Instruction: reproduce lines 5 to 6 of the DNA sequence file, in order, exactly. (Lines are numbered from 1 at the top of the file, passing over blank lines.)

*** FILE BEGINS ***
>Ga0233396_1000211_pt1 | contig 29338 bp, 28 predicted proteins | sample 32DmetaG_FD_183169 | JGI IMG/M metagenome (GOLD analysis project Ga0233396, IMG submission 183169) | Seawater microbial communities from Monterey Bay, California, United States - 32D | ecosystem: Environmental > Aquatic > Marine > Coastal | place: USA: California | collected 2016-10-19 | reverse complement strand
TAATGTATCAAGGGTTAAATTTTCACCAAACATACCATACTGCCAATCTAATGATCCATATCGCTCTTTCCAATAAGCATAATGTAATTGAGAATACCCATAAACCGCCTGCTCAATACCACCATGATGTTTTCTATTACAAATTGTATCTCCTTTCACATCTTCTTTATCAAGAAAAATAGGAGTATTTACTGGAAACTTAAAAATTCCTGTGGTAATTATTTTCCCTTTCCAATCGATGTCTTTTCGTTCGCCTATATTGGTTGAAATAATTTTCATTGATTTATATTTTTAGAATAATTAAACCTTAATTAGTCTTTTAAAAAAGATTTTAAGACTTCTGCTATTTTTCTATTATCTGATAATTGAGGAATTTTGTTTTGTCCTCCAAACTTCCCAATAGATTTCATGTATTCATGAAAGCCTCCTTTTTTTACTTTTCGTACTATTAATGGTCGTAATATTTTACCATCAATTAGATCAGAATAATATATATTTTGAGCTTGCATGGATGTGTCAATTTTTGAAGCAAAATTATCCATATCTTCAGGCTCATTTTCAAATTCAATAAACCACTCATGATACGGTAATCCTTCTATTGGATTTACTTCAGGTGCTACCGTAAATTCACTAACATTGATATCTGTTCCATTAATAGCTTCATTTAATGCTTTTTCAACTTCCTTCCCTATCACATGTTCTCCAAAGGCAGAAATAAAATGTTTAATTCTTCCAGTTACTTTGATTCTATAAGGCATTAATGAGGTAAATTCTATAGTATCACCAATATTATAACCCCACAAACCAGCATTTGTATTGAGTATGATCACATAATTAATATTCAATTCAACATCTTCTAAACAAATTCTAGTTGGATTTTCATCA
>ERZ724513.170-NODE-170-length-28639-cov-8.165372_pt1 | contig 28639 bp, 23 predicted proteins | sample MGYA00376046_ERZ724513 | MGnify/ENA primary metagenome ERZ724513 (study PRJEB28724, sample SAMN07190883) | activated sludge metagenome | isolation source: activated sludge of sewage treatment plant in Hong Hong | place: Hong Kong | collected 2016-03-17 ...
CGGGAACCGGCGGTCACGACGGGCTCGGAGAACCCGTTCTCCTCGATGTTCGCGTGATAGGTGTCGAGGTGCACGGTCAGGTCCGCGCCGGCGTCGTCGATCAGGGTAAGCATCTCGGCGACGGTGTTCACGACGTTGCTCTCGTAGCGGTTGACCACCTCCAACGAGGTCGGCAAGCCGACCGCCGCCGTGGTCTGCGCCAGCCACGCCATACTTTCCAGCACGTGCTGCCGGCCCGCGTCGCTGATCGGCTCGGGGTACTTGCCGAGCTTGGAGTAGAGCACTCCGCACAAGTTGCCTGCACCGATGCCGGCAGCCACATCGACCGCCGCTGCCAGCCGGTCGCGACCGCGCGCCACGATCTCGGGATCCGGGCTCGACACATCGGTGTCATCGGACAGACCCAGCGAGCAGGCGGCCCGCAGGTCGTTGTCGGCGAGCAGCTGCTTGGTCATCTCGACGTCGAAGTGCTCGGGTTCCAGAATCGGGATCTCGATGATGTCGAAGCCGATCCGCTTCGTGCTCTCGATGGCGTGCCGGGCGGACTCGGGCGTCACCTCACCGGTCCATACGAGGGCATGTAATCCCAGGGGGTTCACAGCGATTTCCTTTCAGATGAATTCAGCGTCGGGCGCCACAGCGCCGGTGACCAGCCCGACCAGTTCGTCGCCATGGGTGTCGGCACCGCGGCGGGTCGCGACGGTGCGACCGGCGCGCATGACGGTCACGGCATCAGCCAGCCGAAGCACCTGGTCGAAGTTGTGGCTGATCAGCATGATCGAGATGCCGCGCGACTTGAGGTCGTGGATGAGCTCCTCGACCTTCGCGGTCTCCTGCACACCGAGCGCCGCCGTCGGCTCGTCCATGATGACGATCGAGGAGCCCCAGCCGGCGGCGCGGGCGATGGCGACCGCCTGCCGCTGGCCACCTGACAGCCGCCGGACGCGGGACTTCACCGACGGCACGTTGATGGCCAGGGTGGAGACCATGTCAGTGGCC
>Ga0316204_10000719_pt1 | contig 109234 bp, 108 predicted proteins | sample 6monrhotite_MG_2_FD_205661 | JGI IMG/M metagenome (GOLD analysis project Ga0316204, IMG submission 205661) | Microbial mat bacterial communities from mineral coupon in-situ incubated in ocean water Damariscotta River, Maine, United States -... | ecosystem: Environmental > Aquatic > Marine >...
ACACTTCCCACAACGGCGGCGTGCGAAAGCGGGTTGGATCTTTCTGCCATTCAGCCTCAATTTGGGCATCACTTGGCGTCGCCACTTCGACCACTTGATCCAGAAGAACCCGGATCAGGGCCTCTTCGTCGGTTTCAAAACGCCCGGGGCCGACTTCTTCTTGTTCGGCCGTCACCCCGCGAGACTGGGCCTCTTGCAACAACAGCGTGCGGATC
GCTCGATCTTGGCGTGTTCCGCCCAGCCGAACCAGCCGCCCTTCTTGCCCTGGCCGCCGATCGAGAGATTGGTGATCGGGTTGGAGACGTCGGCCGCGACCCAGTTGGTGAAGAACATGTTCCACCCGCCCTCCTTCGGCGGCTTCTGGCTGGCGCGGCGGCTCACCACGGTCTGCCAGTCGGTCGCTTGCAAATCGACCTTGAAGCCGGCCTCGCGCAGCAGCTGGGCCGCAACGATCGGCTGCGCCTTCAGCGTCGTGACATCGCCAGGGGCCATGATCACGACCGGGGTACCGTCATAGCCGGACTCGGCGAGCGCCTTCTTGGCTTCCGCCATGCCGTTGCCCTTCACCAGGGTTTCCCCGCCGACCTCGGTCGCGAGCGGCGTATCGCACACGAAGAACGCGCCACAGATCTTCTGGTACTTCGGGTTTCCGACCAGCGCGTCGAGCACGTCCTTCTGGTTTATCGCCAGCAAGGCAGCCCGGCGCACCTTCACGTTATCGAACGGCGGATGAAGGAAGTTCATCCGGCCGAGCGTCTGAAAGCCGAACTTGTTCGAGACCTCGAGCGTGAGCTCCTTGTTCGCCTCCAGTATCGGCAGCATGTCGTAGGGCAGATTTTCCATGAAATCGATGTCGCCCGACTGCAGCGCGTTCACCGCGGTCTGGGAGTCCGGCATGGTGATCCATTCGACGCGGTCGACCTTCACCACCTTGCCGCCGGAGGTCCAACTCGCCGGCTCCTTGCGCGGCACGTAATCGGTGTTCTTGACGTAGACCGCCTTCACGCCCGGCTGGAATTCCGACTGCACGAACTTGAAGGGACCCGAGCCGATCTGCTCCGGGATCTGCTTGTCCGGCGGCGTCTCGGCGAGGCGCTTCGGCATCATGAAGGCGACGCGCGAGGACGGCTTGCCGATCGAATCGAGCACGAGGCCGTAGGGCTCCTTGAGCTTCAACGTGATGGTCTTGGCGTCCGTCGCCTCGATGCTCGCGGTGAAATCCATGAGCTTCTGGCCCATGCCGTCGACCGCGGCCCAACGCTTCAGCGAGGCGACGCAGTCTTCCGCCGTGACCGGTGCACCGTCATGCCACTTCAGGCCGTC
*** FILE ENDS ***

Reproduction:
>Ga0316204_10000719_pt1 | contig 109234 bp, 108 predicted proteins | sample 6monrhotite_MG_2_FD_205661 | JGI IMG/M metagenome (GOLD analysis project Ga0316204, IMG submission 205661) | Microbial mat bacterial communities from mineral coupon in-situ incubated in ocean water Damariscotta River, Maine, United States -... | ecosystem: Environmental > Aquatic > Marine >...
ACACTTCCCACAACGGCGGCGTGCGAAAGCGGGTTGGATCTTTCTGCCATTCAGCCTCAATTTGGGCATCACTTGGCGTCGCCACTTCGACCACTTGATCCAGAAGAACCCGGATCAGGGCCTCTTCGTCGGTTTCAAAACGCCCGGGGCCGACTTCTTCTTGTTCGGCCGTCACCCCGCGAGACTGGGCCTCTTGCAACAACAGCGTGCGGATC